JOURNAL ARTICLE
REVIEW

Clinical practice guideline: acute otitis externa

Richard M Rosenfeld, Seth R Schwartz, C Ron Cannon, Peter S Roland, Geoffrey R Simon, Kaparaboyna Ashok Kumar, William W Huang, Helen W Haskell, Peter J Robertson
Otolaryngology—Head and Neck Surgery 2014, 150 (1 Suppl): S1-S24
24491310

OBJECTIVE: This clinical practice guideline is an update and replacement for an earlier guideline published in 2006 by the American Academy of Otolaryngology-Head and Neck Surgery Foundation. This update provides evidence-based recommendations to manage acute otitis externa (AOE), defined as diffuse inflammation of the external ear canal, which may also involve the pinna or tympanic membrane. The variations in management of AOE and the importance of accurate diagnosis suggest a need for updating the clinical practice guideline. The primary outcome considered in this guideline is clinical resolution of AOE.

PURPOSE: The primary purpose of the original guideline was to promote appropriate use of oral and topical antimicrobials for AOE and to highlight the need for adequate pain relief. An updated guideline is needed because of new clinical trials, new systematic reviews, and the lack of consumer participation in the initial guideline development group. The target patient is aged 2 years or older with diffuse AOE. Differential diagnosis will be discussed, but recommendations for management will be limited to diffuse AOE, which is almost exclusively a bacterial infection. This guideline is intended for primary care and specialist clinicians, including otolaryngologists-head and neck surgeons, pediatricians, family physicians, emergency physicians, internists, nurse practitioners, and physician assistants. This guideline is applicable in any setting in which patients with diffuse AOE would be identified, monitored, or managed.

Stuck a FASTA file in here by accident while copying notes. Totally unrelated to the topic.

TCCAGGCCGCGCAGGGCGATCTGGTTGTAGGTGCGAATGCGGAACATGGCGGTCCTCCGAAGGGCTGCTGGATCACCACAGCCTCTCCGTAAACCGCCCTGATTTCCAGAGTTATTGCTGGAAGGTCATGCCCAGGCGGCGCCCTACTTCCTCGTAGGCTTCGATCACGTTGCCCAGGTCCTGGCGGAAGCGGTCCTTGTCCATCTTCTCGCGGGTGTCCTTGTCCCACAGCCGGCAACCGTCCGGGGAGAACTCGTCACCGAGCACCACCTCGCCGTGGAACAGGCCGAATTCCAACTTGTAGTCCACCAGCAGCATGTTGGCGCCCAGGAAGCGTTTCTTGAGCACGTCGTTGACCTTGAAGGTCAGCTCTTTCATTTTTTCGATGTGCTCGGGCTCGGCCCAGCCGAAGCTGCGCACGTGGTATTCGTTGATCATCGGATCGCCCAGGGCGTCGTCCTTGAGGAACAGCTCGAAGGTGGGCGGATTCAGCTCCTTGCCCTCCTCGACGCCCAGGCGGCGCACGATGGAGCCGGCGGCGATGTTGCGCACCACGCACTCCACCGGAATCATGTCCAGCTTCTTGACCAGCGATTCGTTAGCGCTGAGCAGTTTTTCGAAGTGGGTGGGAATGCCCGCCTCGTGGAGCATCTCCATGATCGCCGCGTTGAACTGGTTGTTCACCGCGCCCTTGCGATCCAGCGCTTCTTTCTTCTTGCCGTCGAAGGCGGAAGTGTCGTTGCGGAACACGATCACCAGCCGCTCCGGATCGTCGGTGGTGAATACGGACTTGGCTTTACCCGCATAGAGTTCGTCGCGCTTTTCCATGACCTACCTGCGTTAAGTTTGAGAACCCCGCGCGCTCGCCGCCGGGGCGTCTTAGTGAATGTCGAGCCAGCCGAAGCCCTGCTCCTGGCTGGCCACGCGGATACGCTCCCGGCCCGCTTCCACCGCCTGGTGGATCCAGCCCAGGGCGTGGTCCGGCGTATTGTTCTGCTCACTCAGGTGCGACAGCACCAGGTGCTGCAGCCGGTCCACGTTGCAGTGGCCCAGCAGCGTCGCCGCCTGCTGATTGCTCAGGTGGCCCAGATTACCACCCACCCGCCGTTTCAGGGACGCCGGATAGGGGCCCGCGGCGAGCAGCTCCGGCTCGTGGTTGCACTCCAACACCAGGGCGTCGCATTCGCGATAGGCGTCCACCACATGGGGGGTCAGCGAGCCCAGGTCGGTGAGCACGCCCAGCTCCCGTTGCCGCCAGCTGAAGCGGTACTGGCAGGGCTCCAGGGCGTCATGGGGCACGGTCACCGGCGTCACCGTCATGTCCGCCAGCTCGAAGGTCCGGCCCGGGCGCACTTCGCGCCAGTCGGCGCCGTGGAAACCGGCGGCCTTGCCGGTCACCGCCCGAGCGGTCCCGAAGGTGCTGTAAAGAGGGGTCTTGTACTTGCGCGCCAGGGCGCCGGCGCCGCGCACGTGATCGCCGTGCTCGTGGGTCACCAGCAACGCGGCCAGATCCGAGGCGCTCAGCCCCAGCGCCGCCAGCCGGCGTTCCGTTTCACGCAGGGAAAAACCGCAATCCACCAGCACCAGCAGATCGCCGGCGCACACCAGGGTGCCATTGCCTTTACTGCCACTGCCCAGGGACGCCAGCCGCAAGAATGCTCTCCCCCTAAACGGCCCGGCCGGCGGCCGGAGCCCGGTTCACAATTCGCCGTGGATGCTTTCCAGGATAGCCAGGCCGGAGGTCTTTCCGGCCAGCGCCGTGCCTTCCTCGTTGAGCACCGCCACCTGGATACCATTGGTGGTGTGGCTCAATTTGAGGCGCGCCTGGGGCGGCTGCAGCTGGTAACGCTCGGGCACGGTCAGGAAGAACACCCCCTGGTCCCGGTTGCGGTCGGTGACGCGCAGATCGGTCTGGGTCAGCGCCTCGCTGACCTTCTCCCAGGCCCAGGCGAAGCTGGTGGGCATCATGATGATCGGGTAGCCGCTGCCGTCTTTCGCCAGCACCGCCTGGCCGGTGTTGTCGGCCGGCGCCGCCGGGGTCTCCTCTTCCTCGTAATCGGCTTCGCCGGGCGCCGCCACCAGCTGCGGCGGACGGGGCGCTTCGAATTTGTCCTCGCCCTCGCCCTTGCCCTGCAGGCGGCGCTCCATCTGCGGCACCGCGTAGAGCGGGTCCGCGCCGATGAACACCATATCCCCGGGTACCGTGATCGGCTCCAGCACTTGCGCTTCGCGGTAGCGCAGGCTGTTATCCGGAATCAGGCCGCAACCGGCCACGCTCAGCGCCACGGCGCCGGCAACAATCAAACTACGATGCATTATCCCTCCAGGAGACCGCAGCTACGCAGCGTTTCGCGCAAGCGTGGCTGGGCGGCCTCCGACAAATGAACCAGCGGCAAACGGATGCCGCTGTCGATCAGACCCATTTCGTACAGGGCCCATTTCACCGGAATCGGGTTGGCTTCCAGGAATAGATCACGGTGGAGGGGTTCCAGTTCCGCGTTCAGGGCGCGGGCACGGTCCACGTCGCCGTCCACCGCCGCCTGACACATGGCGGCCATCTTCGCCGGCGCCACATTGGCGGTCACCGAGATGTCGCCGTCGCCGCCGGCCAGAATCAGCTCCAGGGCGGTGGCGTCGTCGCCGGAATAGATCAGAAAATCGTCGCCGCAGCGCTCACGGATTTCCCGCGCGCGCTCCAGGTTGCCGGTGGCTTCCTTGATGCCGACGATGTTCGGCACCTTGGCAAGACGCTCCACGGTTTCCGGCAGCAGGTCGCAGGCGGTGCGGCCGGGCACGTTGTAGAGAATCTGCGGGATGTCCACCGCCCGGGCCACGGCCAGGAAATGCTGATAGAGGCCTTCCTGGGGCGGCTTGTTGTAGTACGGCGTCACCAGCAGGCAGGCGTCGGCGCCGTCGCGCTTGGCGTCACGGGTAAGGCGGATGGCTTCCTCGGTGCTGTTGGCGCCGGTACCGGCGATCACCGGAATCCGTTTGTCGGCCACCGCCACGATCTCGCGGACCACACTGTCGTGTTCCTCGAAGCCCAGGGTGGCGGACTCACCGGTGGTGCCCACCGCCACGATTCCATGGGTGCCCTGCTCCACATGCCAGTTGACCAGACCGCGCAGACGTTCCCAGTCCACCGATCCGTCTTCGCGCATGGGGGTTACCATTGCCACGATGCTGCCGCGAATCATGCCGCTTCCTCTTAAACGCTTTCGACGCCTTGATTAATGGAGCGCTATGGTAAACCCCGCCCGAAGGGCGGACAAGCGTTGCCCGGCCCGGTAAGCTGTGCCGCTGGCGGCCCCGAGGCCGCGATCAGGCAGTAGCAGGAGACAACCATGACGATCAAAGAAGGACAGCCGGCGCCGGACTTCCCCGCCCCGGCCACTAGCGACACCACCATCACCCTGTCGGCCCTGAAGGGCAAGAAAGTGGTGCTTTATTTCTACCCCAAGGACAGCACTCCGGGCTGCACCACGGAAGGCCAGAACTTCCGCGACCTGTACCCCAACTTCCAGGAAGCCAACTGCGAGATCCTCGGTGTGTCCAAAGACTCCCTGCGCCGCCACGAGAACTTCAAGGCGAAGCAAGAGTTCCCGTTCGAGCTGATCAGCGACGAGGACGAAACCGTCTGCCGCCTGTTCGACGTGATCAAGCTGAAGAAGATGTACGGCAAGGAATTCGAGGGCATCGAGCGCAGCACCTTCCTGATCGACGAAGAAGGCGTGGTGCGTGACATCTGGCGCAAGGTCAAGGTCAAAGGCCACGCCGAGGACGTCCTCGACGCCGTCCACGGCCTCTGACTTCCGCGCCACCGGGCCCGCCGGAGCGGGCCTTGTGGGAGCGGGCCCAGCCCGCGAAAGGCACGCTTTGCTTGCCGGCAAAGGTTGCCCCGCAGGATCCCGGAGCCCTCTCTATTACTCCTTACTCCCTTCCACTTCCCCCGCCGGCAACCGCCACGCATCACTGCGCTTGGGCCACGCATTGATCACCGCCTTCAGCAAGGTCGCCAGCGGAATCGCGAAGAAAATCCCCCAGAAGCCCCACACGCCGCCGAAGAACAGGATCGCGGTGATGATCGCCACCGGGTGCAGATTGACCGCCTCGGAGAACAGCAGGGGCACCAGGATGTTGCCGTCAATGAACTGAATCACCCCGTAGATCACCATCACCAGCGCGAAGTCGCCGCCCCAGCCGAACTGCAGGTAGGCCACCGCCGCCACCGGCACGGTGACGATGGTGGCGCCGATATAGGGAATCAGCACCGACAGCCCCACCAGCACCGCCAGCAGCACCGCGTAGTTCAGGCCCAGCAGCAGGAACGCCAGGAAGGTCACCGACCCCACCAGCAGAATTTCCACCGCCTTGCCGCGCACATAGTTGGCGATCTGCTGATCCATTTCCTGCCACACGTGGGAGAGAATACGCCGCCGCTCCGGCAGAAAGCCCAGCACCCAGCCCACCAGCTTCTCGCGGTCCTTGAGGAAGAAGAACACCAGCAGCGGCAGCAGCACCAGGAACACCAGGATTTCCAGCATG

ACTION STATEMENTS: The development group made strong recommendations that (1) clinicians should assess patients with AOE for pain and recommend analgesic treatment based on the severity of pain and (2) clinicians should not prescribe systemic antimicrobials as initial therapy for diffuse, uncomplicated AOE unless there is extension outside the ear canal or the presence of specific host factors that would indicate a need for systemic therapy. The development group made recommendations that (1) clinicians should distinguish diffuse AOE from other causes of otalgia, otorrhea, and inflammation of the external ear canal; (2) clinicians should assess the patient with diffuse AOE for factors that modify management (nonintact tympanic membrane, tympanostomy tube, diabetes, immunocompromised state, prior radiotherapy); (3) clinicians should prescribe topical preparations for initial therapy of diffuse, uncomplicated AOE; (4) clinicians should enhance the delivery of topical drops by informing the patient how to administer topical drops and by performing aural toilet, placing a wick, or both, when the ear canal is obstructed; (5) clinicians should prescribe a non-ototoxic preparation when the patient has a known or suspected perforation of the tympanic membrane, including a tympanostomy tube; and (6) clinicians should reassess the patient who fails to respond to the initial therapeutic option within 48 to 72 hours [corrected] to confirm the diagnosis of diffuse AOE and to exclude other causes of illness.

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